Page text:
The fur trade in the western part of the United States is one of the more enduring American stories of exploration, adventure, hardship, and success in the wilderness. Its importance and popularity as an American epic is evident in the thousands of books, articles, dedicated journals, movies, web pages for mountain men organizations and gear, and rendezvous are still held every year throughout the West. When most people think of the fur trade, they think about the trade in Canada, the Upper Missouri, and the Oregon country, or the famous mountain man rendezvous, but the fur trade in Colorado has been routinely ignored in literature even though there were at least twenty-four trading posts in the state between about 1800 and 1850. This talk discusses the trade in general but focuses on the trade in Colorado.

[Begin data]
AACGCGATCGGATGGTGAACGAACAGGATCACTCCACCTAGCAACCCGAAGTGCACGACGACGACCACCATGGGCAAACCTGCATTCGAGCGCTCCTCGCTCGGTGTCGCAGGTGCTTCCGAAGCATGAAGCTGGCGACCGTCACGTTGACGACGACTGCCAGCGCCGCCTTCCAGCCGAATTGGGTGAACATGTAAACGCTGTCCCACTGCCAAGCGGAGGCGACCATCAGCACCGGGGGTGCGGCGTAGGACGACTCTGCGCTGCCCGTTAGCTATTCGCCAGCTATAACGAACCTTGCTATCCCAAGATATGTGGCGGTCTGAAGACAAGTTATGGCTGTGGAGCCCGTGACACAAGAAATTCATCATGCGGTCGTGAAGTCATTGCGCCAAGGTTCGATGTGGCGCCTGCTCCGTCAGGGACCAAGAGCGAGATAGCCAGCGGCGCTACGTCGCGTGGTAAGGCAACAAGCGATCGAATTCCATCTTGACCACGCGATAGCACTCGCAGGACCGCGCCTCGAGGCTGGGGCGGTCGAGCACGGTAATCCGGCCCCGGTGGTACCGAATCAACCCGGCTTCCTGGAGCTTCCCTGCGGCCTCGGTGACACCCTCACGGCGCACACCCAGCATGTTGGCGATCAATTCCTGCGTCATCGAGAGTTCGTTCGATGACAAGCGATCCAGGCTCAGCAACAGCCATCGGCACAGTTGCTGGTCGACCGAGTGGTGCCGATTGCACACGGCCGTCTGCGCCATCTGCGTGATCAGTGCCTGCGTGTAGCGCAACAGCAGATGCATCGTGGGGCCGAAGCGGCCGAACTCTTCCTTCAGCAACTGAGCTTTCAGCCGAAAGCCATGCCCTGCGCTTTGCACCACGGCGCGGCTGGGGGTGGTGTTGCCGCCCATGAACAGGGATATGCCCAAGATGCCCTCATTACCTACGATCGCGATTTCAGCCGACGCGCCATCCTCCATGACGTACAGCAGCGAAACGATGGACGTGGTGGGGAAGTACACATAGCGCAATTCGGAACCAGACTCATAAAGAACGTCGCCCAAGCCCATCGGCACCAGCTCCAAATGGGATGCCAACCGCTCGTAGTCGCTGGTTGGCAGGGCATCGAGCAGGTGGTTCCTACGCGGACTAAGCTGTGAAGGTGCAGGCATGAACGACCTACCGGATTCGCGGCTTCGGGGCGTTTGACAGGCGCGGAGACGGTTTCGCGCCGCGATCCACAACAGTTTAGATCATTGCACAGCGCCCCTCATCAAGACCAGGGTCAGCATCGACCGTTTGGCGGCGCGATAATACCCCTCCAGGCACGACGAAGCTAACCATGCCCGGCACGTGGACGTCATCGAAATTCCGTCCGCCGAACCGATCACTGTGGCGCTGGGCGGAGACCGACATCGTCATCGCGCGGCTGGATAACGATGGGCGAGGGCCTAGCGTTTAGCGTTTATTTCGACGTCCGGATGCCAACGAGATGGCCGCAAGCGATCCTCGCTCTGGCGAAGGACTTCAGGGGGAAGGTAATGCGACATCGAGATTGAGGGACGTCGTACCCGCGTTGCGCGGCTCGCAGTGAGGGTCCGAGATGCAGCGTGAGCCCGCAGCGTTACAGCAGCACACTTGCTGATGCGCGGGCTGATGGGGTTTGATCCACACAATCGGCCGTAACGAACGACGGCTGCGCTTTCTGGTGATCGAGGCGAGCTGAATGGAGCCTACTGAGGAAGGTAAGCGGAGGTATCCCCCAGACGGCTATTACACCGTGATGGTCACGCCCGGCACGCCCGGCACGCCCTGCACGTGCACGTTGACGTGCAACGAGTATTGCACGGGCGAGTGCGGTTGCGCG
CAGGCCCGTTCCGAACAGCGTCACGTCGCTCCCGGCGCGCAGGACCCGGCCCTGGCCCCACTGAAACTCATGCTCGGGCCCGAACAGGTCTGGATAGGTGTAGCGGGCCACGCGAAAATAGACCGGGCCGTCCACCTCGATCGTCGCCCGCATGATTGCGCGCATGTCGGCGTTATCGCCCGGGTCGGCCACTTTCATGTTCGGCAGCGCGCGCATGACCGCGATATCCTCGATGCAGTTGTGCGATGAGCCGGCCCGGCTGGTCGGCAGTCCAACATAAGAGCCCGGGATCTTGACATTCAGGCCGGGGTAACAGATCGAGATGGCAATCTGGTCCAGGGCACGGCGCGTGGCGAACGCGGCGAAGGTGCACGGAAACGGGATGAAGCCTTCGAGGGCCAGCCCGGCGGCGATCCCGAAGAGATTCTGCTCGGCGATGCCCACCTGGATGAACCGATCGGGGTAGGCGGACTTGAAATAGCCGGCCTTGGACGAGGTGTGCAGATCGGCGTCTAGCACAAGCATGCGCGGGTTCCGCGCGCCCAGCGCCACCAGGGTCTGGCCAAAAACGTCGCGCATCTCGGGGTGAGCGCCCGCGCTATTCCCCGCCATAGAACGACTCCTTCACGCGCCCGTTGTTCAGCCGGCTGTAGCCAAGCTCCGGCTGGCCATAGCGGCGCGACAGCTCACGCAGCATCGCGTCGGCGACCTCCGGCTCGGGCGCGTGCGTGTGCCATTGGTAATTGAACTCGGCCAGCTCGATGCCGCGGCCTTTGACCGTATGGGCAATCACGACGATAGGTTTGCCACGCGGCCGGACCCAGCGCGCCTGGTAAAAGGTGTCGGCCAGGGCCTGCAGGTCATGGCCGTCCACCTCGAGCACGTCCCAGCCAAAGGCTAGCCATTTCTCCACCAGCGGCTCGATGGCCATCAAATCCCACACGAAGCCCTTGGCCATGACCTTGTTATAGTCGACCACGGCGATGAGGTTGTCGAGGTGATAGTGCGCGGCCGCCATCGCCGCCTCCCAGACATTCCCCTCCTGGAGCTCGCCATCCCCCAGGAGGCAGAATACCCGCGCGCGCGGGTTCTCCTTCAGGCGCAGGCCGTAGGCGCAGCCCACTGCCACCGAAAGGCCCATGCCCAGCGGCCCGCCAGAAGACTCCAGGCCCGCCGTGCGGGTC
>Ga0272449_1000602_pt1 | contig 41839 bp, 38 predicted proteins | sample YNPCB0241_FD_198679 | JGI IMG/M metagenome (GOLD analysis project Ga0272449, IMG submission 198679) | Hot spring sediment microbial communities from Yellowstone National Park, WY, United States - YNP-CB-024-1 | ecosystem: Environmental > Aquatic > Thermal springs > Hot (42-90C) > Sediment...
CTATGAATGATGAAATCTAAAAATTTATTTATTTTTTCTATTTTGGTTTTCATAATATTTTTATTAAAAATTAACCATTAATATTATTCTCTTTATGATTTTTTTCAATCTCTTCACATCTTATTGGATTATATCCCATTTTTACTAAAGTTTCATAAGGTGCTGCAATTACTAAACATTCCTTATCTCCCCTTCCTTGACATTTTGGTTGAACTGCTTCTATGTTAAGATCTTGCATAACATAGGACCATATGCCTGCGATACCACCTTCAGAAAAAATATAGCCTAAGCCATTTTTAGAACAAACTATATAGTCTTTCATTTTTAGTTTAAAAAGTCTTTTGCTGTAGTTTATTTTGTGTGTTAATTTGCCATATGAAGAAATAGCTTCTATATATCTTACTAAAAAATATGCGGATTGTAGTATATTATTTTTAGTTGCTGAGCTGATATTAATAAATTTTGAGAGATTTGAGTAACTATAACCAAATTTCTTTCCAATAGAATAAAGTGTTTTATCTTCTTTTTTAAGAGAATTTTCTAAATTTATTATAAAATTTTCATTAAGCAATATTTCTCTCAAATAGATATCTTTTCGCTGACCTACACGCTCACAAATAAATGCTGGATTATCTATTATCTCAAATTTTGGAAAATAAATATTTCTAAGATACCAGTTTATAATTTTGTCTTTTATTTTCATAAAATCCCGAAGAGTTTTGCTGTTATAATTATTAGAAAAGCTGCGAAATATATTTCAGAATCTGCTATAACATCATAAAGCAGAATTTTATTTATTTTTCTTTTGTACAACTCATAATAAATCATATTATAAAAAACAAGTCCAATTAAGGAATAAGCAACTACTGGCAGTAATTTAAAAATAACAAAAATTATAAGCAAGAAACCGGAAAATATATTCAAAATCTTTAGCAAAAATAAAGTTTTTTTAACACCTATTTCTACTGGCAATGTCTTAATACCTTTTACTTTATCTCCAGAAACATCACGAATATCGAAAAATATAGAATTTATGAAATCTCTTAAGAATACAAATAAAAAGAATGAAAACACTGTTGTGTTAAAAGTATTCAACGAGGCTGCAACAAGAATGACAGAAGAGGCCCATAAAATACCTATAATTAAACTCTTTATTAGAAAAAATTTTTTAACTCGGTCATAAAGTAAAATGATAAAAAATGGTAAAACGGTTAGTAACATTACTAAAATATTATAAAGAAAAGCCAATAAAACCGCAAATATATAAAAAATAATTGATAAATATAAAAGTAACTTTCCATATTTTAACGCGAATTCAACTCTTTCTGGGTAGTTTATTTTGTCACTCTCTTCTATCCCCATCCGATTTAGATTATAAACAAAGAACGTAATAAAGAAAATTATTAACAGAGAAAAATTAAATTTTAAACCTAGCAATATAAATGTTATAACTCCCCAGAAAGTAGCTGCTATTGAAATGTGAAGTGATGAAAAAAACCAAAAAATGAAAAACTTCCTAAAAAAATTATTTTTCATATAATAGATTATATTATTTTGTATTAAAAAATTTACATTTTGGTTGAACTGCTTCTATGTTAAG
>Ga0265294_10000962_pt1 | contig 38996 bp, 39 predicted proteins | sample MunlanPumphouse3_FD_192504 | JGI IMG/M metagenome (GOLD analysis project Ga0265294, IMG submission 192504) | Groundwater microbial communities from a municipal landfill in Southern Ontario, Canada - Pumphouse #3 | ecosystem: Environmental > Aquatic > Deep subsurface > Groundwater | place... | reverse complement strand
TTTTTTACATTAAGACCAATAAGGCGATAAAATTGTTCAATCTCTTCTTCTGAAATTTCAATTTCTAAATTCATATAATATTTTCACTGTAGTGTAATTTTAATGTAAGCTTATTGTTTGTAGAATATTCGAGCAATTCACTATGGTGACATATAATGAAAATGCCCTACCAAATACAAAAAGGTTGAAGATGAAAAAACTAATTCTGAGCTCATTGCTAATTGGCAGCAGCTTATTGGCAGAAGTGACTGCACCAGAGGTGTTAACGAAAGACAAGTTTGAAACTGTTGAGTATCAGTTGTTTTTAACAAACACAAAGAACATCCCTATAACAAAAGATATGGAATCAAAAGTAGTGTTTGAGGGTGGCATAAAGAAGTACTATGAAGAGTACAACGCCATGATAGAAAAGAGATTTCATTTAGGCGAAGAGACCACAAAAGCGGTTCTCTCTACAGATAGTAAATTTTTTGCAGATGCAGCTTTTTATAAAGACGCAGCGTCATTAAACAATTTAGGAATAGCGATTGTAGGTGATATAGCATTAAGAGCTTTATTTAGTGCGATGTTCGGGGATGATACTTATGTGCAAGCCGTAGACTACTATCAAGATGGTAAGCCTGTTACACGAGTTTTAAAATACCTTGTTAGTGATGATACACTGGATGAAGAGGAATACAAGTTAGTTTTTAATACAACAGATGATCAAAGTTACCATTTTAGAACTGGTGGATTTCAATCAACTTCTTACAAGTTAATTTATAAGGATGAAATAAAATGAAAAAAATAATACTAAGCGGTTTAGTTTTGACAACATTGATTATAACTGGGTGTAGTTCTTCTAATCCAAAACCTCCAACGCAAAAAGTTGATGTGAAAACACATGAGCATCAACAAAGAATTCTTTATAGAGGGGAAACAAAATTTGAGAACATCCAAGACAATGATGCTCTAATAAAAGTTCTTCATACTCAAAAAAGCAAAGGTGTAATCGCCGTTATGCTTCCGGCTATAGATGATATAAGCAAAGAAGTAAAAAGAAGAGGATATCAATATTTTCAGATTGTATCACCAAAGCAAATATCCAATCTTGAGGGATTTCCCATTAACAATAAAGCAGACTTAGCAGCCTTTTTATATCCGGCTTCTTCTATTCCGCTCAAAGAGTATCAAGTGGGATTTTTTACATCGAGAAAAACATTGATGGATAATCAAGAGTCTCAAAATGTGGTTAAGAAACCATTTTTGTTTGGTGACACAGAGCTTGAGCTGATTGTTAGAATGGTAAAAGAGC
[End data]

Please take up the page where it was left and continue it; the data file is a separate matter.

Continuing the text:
Bill Butler is an archeologist by training beginning with an A.A. degree from El Camino College in Torrance, California. Following an all expense paid “vacation” in southeast Asia, he received his B.A. and M.A. from California State University at Long Beach, and Ph.D. from the University of Missouri. He has done field work throughout the western United States and has published over 100 technical reports on archeology and history. Although retired, he remains active in researching plains and mountain history and prehistory. He and his wife have lived in Colorado for over thirty-five years. He is an avid model railroader and golfer of the true duffer variety.